Donor Spotlight:

Tom Brown

This month we visit with IBMA Foundation supporter Tom Brown. From Dalton, Georgia, Tom is a retired teacher who worked with visually impaired students for many years and more recently served as the part-time director of a local health clinic for the underprivileged. He is a prolific songwriter—many humorous, some serious—and has appeared several times on the stage of IBMA Bluegrass Songwriter Showcase. Tom wrote and starred in a bluegrass musical comedy production called Fat Shirley’s Trailer Park Opry, which has been presented in several different states and toured in the United Kingdom. Brown also wrote an old-time music style score for Twisted Roots, a stage production inspired by the life of Emma Bell Miles, set in the late 19th – early 20th century. A banjo and guitar player as well as the producer of the Dalton Woodsongs concert series, Tom has been spending time during the past year tending a top-shelf garden, co-writing by email and cell phone, and learning to sharpen saws.

Q. How did you get interested in bluegrass music, and how are you involved now?

I grew up in a musical household. My mother had a music degree from Westminster Choir College and my father loved to sing songs of the 1920s through the 1950s. Mom was the founder of the Chattanooga Boys Choir, taught piano, directed church choirs, and always had music playing on the record player—usually Rodgers and Hammerstein albums. My sister Caroline wanted to play the harp from a very young age, and around the age of 12 she started taking lessons. As a professional harpist she has performed with many symphonies and orchestras including the National Symphony, the National Opera, the Chattanooga Symphony and Orchestra, and has been on tour to Japan, Europe, and South America. 

I, on the other hand, took the road less traveled (more like a path through the woods in my case) when I discovered the banjo. Back in the early 1960s, when there were rooftop antennas and three television networks, I was fortunate to discover one station that would air Flatt and Scruggs on Saturday afternoons. Later I remember watching Jim and Jesse, as well as country music shows that would sometimes feature songs with a banjo and a fiddle. I didn’t know exactly what to call this music, but I liked the drive, the instrumentation, and that soulful mountain singing. When I was in college I had the good fortune of inheriting a low-end five-string banjo from my grandmother’s second cousin. I never met the man, but he certainly made a posthumous impact on the direction of my life with that aluminum body “Made in Japan” drum-headed marvel.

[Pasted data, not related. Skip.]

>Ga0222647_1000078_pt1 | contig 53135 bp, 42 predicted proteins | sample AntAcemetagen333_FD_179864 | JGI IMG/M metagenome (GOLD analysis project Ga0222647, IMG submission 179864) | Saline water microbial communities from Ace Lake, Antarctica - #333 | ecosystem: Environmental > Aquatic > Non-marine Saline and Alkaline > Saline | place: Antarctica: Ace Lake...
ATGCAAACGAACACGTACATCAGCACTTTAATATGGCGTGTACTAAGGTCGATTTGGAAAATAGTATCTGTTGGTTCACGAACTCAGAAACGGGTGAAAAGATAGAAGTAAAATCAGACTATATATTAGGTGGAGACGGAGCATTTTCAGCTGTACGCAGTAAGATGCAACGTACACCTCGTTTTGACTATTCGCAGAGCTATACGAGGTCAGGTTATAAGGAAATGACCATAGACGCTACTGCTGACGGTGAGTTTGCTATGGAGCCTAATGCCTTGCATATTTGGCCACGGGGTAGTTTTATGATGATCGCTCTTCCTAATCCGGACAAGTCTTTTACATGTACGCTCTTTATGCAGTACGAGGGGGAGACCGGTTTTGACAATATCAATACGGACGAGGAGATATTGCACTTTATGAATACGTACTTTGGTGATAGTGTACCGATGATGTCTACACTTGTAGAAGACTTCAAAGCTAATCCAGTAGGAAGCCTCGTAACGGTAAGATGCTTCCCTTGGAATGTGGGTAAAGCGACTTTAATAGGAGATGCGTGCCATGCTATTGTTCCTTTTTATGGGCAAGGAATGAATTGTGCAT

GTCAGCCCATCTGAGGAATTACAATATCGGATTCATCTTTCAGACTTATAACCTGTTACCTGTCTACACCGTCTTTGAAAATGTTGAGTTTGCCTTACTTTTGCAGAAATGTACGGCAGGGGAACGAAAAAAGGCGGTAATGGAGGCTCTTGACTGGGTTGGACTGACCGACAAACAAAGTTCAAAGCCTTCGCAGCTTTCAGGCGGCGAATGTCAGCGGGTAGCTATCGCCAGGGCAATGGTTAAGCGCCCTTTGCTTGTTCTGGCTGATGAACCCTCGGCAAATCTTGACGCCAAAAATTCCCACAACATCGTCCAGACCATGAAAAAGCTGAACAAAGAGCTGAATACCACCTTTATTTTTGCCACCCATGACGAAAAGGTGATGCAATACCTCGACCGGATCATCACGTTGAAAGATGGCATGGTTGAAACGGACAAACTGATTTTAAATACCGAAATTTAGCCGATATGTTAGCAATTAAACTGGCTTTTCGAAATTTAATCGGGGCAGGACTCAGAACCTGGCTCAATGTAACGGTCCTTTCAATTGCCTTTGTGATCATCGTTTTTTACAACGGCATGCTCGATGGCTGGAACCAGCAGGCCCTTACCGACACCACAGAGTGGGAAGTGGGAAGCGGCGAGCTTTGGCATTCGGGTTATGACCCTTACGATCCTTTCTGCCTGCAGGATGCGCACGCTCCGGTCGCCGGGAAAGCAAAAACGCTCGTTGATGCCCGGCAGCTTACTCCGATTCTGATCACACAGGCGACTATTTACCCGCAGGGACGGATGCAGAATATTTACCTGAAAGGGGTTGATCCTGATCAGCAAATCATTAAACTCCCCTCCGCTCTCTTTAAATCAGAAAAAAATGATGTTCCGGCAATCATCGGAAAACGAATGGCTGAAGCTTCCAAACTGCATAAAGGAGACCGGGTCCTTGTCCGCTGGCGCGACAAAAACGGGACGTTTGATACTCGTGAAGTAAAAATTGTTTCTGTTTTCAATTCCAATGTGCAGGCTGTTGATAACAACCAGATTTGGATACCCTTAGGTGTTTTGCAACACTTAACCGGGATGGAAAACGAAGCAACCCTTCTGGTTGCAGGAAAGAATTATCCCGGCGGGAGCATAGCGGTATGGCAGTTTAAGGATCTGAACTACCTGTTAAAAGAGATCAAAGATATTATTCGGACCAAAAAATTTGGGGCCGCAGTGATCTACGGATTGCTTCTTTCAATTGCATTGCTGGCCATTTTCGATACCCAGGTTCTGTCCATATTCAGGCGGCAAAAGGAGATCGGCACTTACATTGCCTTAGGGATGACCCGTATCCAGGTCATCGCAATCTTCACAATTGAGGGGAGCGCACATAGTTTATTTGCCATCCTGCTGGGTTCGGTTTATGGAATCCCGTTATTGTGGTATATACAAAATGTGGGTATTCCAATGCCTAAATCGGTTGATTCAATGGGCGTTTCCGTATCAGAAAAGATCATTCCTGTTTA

Like my sister, I have been on tour. I have played in parking lots, front porches, barbecue joints, and places like Fairmount, South Pittsburg, Tunnel Hill, Calhoun, the Birchwood Opry, Reliance, Atlanta, Galax, and Chattanooga. Bluegrass has been more of a hobby gotten out of hand than a career path, but I have enjoyed every minute of it. I have performed with the regional band Spatial Effects for nearly twenty years, and during the past year we were on our Northwest Georgia Socially Distanced COVID Tour, playing six feet apart to a socially distant audience in parking lots. We look forward to doing that again when the weather is warmer. I am still doing a bit of songwriting, porch picking, and maybe one day, when we can see the pandemic in the rearview mirror, can start playing again at indoor venues and bringing the bluegrass musical Fat Shirley’s: A Trailer Park Opera back to the stage

Q. Why do you choose to support the IBMA Foundation, and why do you think others might want to consider this?

A. I support the IBMA Foundation for a number of reasons. First, I would like to see the cultural traditions of the bluegrass genre continue on. I know of no other style of music where you can meet some strangers in a parking lot on the back side of a ridge in the middle of nowhere and jam ’til the cows come home. It is more than music (some of my family members think it may be a cult) that the Foundation is helping to preserve.

I also support the Foundation because of its emphasis on education. My donations can impact young people who are on their own musical paths. There are so many amazing, talented young people these days that benefit from the grants and scholarships provided by the Foundation that will help to keep the music alive and make it thrive. Pass it on!

Return to the March 2021 issue of The Cornerstone.